Starting a new song means the floor gets swept, the laundry gets folded, and my email gets checked and rechecked, all to avoid the oppressive abyss of the blank page.
Though most songs begin in dread, decades of writing have taught me a few useful coping strategies. One of my favorites is to immerse myself in another artist’s work. While this has its own hazards (there’s often a sense, with art that I love, that I’ll never be this good) it can also offer a short cut around the blank page. By beginning a song as a response to someone else’s work, the question part of the equation has been filled in — I only need to figure out my answer.
All art answers other art. No artist, however unique, exists in a vacuum — the work that we love and hate informs every artistic choice we make. The only difference with “answer songs” like those I’ve been writing recently, is that they are more specific about the art that they are responding to.
There is a long tradition of this in music. “Sweet Home Alabama” responds to “Southern Man,” even calling out Neil Young by name in the second verse. And Woody Guthrie’s “This Land is Your Land” was originally titled “God Blessed America for Me” in sardonic answer to Irving Berlin’s patriotic song.
For an upcoming performance at the Greene Space, Xenia Rubinos and I will be performing answer songs written in response to a new novel by Rick Moody (The Ice Storm, Garden State). Moody’s Hotels of North America is a wonderfully strange experiment in form: one man’s painful divorce described through a series of online hotel reviews. The novel pivots between acid wit and banality, with Moody’s beautiful prose and carefully studied portraits of human foible holding the experiment together. [Read an excerpt of the book below.]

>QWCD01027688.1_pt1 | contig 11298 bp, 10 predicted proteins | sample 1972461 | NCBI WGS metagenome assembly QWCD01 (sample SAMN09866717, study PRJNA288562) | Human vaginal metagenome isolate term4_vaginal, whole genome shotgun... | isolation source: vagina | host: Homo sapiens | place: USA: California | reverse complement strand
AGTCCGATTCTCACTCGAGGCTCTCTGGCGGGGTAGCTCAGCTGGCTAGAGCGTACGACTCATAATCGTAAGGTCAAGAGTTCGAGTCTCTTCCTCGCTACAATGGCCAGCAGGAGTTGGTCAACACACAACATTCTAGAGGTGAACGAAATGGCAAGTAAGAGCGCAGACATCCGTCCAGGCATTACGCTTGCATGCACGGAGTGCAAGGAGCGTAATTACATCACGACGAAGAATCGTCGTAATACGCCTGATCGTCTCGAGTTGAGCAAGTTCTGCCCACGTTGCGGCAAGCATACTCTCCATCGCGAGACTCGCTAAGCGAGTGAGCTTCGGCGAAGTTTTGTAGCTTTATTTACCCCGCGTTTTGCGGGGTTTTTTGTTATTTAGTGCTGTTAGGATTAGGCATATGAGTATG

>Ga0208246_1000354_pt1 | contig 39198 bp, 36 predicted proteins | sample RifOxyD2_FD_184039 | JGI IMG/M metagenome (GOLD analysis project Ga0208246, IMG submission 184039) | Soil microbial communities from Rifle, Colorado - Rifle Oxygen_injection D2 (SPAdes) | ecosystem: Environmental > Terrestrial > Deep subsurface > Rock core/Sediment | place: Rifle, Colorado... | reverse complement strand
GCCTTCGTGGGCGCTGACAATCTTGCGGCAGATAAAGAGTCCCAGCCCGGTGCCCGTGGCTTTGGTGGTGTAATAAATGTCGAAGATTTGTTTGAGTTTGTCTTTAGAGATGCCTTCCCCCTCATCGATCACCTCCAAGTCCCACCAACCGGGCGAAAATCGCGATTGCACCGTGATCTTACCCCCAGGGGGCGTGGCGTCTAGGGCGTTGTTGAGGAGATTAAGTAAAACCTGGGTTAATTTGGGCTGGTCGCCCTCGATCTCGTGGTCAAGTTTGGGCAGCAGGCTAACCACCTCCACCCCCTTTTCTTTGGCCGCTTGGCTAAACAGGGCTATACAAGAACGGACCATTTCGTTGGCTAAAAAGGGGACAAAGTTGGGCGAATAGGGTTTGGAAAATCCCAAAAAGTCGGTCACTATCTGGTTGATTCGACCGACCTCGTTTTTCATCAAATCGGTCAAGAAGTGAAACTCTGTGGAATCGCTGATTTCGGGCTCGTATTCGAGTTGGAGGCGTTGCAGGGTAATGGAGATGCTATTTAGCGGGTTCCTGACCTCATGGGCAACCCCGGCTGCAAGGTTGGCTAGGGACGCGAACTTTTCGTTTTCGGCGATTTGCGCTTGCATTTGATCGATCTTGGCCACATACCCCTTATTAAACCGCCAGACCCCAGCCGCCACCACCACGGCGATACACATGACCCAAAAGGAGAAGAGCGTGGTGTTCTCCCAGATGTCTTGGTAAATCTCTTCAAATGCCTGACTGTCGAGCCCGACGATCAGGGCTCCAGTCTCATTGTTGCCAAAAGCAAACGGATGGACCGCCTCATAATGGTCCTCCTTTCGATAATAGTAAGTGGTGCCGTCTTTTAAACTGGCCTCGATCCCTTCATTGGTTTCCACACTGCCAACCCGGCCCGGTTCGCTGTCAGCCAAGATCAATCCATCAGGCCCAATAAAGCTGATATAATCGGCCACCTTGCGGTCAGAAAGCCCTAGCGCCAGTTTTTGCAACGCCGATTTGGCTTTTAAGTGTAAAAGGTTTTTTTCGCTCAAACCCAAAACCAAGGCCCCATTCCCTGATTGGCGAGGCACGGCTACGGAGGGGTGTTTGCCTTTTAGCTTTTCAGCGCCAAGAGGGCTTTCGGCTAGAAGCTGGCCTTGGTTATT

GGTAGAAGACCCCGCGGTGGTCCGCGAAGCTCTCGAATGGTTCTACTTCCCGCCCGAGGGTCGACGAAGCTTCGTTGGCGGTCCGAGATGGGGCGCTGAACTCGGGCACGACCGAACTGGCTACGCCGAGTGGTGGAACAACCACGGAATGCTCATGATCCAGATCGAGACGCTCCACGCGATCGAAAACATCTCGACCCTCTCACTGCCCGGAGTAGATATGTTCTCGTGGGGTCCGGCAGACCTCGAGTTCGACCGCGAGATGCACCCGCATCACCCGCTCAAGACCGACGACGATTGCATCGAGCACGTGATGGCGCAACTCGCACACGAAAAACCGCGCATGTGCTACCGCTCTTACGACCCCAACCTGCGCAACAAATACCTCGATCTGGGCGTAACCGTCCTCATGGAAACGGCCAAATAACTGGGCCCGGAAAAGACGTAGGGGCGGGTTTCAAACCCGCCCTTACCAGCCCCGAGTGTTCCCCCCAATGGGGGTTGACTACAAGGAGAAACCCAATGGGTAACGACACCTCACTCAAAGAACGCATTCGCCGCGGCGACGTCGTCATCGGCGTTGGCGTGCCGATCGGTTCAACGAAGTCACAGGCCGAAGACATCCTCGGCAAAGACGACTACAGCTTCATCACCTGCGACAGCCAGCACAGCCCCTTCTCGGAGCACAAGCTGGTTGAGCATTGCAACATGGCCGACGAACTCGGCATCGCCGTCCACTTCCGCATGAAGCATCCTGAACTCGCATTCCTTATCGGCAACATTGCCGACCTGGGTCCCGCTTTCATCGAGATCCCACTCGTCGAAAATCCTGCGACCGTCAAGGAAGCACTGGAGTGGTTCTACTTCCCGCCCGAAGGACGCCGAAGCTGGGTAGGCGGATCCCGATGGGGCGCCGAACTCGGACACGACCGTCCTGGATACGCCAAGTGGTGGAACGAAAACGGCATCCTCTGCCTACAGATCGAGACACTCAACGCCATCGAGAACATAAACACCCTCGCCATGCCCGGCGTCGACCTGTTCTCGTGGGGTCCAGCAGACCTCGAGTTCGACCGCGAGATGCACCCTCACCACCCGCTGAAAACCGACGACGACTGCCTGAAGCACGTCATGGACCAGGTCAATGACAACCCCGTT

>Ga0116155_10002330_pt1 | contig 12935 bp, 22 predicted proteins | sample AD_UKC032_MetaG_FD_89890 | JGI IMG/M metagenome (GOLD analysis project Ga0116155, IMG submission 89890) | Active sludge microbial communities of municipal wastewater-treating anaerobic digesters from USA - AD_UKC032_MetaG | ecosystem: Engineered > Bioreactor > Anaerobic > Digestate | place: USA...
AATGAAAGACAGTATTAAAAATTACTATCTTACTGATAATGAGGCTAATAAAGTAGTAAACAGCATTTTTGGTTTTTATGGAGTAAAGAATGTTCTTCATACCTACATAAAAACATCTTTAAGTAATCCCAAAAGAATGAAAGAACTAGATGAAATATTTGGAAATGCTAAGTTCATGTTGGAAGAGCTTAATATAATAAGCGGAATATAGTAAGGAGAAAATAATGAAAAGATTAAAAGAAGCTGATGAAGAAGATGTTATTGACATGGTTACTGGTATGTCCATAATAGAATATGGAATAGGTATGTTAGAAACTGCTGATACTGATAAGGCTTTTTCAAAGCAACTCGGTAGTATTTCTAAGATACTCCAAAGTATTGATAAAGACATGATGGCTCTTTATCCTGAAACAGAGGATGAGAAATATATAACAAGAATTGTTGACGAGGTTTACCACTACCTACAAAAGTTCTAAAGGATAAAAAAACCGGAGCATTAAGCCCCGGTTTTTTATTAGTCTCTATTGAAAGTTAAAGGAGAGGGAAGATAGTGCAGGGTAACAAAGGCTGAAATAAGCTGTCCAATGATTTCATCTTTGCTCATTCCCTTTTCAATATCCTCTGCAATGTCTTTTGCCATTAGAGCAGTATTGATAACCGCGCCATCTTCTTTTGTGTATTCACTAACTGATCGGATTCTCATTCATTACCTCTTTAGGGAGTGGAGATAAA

I wasn’t sure where to start with my answer song – though themes of remorse and uncertainty color every chapter, the main character is deliberately obscure. (The afterword suggests, with a Borgesian shimmer, that he may not exist at all.) But one day while I was thinking about the novel, my ten year-old daughter suggested I should write a song called “Artificially Happy.” To my surprise a pop melody instantly bubbled up in my mind, and a few moments later a full chorus had been sung into my phone.
I liked the chorus, and I knew it would be a fun song to write, but I wasn’t sure it was right for Hotels. The sugary melody was not at all offbeat and unexpected like Moody’s novel. Shouldn’t I try to deconstruct the song somehow, in answer to the book’s challenging format? (I still feel that maybe I should have.)
But inspiration that gives itself freely must be gratefully received, so I wrote the rest of the song with Moody’s main character in mind. I titled it “An Amazon Review of Rick Moody’s Hotels of North America,” but made the verses as unrelated to their titular subject as the hotel reviews in Moody’s book.
Though I’m not sure I did the novel justice, I am pleased that at least I didn’t succumb to the terror of the blank page. (Plus, the laundry is folded.)
You can see Rick and Ben perform at WNYC’s Greene Space on November 10th. Ben and Xenia Rubinos will play “answer songs” inspired by Hotels of North America, Soundcheck’s John Schaefer will moderate a conversation about inspiration, and artist Michael Arthur will draw a piece inspired by the event, live. Watch video from a previous 'Answer Songs' session with author Joyce Carol Oates.
Excerpted from the book HOTELS OF NORTH AMERICA by Rick Moody. Copyright (c) 2015 by Rick Moody. Reprinted with permission of Little, Brown and Company.